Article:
Now the Present Ghosts

If you walked through the front door with the thumb latch key&
Took a right you’d walk into the living room & continue on &
With a left turn but before the bedroom there were stairs.

Up the worn wooden stairs & there were rooms of equal
Size to the east and the west, sparely furnished &
In a closet in the east room where my Father’s uniform hung
Staff Sergeant, Eisenhower jacket & campaign ribbons on the front

Through the hall a door closed on the attic
That ran the width of the upstairs, & if you opened the
Door a window from the south kept it pretty hot
I would play in the attic when it was cool
I remember finding Indian head pennies under loose
Floor boards, I can’t remember any of the contents of
The attic, boxes, I suppose, it was not empty & the
Smell was clean & warm & the two rooms of
The upstairs seemed strange then no one ever slept there
There were dressers with no clothes and the east room
Was a scintillating white..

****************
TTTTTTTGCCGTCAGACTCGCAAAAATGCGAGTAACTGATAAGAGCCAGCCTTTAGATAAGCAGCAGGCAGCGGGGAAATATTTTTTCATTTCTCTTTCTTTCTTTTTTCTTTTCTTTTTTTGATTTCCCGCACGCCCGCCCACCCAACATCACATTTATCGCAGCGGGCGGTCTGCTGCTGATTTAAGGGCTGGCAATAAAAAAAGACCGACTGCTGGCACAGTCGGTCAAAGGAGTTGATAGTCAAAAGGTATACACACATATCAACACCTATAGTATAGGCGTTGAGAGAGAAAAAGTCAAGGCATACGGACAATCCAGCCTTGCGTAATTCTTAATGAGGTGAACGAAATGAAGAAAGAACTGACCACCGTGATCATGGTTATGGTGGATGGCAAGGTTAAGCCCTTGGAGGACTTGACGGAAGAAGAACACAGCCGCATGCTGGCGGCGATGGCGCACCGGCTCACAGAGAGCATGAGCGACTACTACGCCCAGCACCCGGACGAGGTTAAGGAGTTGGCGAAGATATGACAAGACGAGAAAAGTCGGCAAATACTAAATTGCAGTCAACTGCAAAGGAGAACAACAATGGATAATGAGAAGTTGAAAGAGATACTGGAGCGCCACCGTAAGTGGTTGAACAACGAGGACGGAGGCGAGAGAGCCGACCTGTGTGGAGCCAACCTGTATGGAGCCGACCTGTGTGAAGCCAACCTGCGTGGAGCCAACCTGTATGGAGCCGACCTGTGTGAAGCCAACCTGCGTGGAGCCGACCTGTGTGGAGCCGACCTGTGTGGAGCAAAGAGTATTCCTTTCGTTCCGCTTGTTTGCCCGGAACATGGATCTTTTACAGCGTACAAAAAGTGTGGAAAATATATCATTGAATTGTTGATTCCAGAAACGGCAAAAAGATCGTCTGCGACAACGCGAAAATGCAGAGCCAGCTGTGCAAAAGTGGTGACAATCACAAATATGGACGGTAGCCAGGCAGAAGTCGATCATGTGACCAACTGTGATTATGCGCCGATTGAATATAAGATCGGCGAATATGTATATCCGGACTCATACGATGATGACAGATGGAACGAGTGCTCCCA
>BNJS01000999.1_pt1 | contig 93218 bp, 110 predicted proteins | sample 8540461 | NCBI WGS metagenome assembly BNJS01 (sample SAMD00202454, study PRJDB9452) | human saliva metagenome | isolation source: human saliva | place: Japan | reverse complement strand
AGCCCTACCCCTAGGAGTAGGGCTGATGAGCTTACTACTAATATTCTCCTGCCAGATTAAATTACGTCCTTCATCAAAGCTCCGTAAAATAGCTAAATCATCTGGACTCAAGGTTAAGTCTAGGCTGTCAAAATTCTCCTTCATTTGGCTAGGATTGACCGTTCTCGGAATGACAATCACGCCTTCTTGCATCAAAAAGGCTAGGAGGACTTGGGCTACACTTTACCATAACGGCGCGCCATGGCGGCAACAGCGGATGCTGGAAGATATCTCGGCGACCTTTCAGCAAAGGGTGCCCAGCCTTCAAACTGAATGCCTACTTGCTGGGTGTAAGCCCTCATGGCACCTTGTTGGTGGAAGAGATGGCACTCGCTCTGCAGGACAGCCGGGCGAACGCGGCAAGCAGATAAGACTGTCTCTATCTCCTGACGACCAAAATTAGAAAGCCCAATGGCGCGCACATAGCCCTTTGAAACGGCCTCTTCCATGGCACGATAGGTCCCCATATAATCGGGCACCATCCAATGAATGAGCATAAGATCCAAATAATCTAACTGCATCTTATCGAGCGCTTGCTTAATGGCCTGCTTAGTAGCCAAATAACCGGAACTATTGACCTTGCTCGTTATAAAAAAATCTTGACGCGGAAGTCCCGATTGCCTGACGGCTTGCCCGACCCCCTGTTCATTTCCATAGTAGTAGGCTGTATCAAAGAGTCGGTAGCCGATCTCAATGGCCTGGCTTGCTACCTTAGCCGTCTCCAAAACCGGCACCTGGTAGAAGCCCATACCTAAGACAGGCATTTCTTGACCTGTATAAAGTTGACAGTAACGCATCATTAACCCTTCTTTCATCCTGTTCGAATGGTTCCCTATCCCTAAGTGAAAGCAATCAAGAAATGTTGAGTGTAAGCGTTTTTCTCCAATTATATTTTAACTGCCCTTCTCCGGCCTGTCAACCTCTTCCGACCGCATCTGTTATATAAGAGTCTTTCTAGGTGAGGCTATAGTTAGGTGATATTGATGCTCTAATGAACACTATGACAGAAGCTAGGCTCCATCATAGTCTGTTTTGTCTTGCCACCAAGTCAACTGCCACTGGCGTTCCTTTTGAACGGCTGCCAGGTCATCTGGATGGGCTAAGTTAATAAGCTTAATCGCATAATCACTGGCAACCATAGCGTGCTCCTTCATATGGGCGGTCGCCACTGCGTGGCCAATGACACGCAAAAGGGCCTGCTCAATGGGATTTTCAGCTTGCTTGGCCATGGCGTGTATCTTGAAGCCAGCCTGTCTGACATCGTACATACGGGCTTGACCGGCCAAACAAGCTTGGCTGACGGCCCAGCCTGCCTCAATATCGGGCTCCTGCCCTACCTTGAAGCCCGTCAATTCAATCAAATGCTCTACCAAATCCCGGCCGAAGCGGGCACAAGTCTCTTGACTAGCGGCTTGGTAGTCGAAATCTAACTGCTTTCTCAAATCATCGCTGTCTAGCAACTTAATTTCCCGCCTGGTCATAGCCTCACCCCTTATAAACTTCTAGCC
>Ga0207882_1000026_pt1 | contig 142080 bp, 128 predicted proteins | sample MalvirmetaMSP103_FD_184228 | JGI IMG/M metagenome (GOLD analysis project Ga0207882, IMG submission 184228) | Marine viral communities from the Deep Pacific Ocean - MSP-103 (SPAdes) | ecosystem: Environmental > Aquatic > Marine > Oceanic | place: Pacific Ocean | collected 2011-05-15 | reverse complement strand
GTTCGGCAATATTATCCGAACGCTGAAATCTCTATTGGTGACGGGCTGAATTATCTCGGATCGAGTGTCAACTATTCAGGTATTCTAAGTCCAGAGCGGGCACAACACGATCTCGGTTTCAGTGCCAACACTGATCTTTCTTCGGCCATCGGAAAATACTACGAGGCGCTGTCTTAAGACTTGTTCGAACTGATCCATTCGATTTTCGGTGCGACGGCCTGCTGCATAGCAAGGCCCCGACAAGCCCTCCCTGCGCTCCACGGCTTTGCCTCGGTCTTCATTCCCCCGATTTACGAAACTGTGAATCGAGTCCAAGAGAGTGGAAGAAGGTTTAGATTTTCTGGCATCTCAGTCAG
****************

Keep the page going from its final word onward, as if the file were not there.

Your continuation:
That no one was ever there, or ever slept there
In the years I lived in this house, haunts me now
As it did not then, the presentiment of what was to come
I suppose, for years left a hollow place—that I’d be an orphan at nine,

Kidnapped to Oregon by a kindly aunt & uncle, then
My father dead in 1964, my brother in 1970 & no way home,
Uprooted from  southeast Kansas, with
Slow running Walnut River,  the Island Park & the east room white walls
Are now the present ghosts from when that house
Bore relevant to me lives, & heard  my Grandmother singing arias,
In tune with radio opera, or an old cowboy song & I remember
A smell my father’s boots as I longed for his coming home hour, every day, when work boots &
Clothes came off on the back porch, & after a bath & dinner,
His good humor returned, to ply our presence & evensong sufficed

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